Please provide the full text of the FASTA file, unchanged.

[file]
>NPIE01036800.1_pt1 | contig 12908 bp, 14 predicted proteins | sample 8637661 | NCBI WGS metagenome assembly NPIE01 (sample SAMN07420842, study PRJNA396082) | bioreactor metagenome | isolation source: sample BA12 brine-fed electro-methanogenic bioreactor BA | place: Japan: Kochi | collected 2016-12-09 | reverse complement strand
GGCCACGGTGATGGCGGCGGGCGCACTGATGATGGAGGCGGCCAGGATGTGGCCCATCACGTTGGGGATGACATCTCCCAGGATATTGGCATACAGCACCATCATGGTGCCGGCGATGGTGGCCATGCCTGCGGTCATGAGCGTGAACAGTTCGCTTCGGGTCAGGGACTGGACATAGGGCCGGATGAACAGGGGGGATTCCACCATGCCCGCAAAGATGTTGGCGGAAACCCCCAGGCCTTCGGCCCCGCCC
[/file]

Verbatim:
>NPIE01036800.1_pt1 | contig 12908 bp, 14 predicted proteins | sample 8637661 | NCBI WGS metagenome assembly NPIE01 (sample SAMN07420842, study PRJNA396082) | bioreactor metagenome | isolation source: sample BA12 brine-fed electro-methanogenic bioreactor BA | place: Japan: Kochi | collected 2016-12-09 | reverse complement strand
GGCCACGGTGATGGCGGCGGGCGCACTGATGATGGAGGCGGCCAGGATGTGGCCCATCACGTTGGGGATGACATCTCCCAGGATATTGGCATACAGCACCATCATGGTGCCGGCGATGGTGGCCATGCCTGCGGTCATGAGCGTGAACAGTTCGCTTCGGGTCAGGGACTGGACATAGGGCCGGATGAACAGGGGGGATTCCACCATGCCCGCAAAGATGTTGGCGGAAACCCCCAGGCCTTCGGCCCCGCCC